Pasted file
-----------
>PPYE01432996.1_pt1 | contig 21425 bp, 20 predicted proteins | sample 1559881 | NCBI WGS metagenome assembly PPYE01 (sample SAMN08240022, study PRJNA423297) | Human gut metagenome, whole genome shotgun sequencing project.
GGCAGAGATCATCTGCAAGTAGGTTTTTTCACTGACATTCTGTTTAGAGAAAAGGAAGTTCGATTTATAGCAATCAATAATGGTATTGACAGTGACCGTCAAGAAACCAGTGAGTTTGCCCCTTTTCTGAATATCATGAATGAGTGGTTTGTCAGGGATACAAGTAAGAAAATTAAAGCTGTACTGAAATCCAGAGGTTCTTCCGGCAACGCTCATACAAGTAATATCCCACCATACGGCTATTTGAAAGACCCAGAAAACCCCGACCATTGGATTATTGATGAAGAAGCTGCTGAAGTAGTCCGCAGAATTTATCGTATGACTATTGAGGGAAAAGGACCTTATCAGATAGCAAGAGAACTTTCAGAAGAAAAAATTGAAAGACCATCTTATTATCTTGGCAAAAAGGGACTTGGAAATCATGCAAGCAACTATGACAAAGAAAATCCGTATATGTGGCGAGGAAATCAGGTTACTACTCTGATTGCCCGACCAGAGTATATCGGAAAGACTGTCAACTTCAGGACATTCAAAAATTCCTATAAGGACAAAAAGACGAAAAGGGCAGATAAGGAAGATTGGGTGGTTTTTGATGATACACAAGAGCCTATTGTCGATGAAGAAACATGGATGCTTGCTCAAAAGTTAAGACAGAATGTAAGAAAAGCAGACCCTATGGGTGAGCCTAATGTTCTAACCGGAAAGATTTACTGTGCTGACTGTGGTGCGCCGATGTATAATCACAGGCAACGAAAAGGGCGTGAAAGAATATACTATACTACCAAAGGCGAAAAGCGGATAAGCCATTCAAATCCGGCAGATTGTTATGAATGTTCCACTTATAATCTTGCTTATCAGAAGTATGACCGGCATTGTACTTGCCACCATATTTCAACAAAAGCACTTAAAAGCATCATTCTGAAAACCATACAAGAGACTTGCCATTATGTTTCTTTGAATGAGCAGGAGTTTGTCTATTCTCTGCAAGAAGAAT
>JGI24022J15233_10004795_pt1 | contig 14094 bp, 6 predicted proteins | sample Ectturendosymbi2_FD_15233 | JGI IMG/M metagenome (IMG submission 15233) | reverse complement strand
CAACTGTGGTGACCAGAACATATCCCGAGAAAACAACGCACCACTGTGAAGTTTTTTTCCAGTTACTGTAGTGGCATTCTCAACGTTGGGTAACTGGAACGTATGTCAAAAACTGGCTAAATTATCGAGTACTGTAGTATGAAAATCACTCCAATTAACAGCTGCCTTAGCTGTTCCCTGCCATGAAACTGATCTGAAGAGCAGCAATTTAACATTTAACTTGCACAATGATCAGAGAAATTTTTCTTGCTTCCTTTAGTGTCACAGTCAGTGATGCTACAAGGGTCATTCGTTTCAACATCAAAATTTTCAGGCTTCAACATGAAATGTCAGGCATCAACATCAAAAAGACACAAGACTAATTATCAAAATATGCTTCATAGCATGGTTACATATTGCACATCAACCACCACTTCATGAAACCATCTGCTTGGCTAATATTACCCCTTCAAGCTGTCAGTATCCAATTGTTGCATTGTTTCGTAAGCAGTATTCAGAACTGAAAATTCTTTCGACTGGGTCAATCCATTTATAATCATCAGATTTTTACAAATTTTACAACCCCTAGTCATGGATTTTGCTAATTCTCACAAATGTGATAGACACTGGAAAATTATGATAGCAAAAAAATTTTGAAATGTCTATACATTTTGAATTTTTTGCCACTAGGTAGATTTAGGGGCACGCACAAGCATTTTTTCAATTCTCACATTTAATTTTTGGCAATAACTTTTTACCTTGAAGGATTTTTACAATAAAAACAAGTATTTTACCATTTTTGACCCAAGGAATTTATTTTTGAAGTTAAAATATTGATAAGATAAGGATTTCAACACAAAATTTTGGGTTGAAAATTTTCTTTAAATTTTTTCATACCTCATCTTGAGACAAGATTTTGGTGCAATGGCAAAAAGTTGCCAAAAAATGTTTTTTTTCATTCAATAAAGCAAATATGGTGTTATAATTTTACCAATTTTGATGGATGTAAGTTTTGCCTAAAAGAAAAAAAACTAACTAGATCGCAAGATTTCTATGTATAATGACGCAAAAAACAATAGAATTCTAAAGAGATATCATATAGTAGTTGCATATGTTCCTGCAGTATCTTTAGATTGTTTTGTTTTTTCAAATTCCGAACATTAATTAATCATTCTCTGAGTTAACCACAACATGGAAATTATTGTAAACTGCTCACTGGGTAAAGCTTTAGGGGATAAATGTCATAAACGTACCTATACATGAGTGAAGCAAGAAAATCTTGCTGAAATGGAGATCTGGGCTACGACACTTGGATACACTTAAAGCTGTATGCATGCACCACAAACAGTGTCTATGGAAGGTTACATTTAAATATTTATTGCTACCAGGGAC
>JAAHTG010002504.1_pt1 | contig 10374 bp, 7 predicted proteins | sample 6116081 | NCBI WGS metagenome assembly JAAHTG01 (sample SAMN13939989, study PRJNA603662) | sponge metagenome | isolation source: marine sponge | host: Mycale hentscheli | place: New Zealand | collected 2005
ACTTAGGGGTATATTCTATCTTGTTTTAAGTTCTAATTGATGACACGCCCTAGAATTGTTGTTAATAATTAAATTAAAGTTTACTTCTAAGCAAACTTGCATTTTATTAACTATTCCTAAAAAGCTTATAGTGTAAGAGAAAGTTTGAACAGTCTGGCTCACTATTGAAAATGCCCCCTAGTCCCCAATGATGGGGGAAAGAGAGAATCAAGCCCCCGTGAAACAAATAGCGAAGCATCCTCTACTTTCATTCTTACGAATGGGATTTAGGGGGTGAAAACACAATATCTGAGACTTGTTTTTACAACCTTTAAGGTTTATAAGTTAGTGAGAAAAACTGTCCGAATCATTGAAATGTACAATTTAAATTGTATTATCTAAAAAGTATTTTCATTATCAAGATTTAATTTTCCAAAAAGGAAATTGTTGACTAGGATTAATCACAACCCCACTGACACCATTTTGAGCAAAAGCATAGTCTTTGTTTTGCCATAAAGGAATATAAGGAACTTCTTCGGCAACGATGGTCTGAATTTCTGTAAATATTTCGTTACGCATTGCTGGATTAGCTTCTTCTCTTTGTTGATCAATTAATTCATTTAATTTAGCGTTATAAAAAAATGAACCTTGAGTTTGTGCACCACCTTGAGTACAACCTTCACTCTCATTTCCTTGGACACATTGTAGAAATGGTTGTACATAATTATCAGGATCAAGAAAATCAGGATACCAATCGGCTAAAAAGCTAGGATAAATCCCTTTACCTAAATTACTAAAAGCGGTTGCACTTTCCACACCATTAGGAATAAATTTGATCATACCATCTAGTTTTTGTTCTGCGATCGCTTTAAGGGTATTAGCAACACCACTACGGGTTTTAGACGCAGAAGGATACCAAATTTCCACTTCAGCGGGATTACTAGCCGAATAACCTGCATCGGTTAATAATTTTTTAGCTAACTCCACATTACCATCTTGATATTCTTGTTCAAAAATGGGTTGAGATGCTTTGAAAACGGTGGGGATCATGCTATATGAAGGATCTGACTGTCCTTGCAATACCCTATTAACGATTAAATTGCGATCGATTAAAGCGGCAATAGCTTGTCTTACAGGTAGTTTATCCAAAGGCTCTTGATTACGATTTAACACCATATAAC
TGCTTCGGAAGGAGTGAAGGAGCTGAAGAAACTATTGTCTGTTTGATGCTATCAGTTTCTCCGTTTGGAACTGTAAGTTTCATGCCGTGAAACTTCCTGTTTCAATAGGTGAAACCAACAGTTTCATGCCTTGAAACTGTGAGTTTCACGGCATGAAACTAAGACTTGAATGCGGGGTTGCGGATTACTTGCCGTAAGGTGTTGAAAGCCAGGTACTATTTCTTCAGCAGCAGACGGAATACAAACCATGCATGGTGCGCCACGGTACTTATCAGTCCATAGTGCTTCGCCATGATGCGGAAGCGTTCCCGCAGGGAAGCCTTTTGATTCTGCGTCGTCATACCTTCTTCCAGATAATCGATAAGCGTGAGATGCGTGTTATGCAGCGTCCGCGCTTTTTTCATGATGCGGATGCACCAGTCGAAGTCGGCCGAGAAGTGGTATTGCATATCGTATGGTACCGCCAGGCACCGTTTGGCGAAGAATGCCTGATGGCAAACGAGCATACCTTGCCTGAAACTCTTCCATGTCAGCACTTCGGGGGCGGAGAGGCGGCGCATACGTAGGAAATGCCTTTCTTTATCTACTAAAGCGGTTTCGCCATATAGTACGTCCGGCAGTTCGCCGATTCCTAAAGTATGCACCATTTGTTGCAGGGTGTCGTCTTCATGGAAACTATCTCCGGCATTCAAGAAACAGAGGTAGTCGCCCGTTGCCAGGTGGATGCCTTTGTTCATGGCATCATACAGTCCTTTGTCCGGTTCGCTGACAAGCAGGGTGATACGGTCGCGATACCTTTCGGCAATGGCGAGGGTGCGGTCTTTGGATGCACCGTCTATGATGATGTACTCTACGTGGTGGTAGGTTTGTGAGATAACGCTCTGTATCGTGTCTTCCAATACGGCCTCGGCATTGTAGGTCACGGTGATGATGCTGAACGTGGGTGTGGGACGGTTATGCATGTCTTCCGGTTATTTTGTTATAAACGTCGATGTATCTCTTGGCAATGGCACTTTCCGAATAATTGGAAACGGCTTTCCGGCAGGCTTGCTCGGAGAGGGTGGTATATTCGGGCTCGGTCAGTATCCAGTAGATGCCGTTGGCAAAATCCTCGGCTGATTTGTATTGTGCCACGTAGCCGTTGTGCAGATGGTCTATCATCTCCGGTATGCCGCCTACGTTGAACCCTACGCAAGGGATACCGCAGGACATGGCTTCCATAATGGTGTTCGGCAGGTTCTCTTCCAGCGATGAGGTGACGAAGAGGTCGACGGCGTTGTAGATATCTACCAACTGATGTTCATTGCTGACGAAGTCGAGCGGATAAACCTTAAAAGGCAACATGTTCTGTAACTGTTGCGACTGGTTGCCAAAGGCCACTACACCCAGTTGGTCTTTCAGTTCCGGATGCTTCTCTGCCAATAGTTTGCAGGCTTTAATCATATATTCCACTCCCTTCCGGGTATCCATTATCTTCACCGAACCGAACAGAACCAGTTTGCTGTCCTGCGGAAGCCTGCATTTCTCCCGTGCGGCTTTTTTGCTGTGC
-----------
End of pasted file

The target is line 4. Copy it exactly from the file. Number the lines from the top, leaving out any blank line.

CAACTGTGGTGACCAGAACATATCCCGAGAAAACAACGCACCACTGTGAAGTTTTTTTCCAGTTACTGTAGTGGCATTCTCAACGTTGGGTAACTGGAACGTATGTCAAAAACTGGCTAAATTATCGAGTACTGTAGTATGAAAATCACTCCAATTAACAGCTGCCTTAGCTGTTCCCTGCCATGAAACTGATCTGAAGAGCAGCAATTTAACATTTAACTTGCACAATGATCAGAGAAATTTTTCTTGCTTCCTTTAGTGTCACAGTCAGTGATGCTACAAGGGTCATTCGTTTCAACATCAAAATTTTCAGGCTTCAACATGAAATGTCAGGCATCAACATCAAAAAGACACAAGACTAATTATCAAAATATGCTTCATAGCATGGTTACATATTGCACATCAACCACCACTTCATGAAACCATCTGCTTGGCTAATATTACCCCTTCAAGCTGTCAGTATCCAATTGTTGCATTGTTTCGTAAGCAGTATTCAGAACTGAAAATTCTTTCGACTGGGTCAATCCATTTATAATCATCAGATTTTTACAAATTTTACAACCCCTAGTCATGGATTTTGCTAATTCTCACAAATGTGATAGACACTGGAAAATTATGATAGCAAAAAAATTTTGAAATGTCTATACATTTTGAATTTTTTGCCACTAGGTAGATTTAGGGGCACGCACAAGCATTTTTTCAATTCTCACATTTAATTTTTGGCAATAACTTTTTACCTTGAAGGATTTTTACAATAAAAACAAGTATTTTACCATTTTTGACCCAAGGAATTTATTTTTGAAGTTAAAATATTGATAAGATAAGGATTTCAACACAAAATTTTGGGTTGAAAATTTTCTTTAAATTTTTTCATACCTCATCTTGAGACAAGATTTTGGTGCAATGGCAAAAAGTTGCCAAAAAATGTTTTTTTTCATTCAATAAAGCAAATATGGTGTTATAATTTTACCAATTTTGATGGATGTAAGTTTTGCCTAAAAGAAAAAAAACTAACTAGATCGCAAGATTTCTATGTATAATGACGCAAAAAACAATAGAATTCTAAAGAGATATCATATAGTAGTTGCATATGTTCCTGCAGTATCTTTAGATTGTTTTGTTTTTTCAAATTCCGAACATTAATTAATCATTCTCTGAGTTAACCACAACATGGAAATTATTGTAAACTGCTCACTGGGTAAAGCTTTAGGGGATAAATGTCATAAACGTACCTATACATGAGTGAAGCAAGAAAATCTTGCTGAAATGGAGATCTGGGCTACGACACTTGGATACACTTAAAGCTGTATGCATGCACCACAAACAGTGTCTATGGAAGGTTACATTTAAATATTTATTGCTACCAGGGAC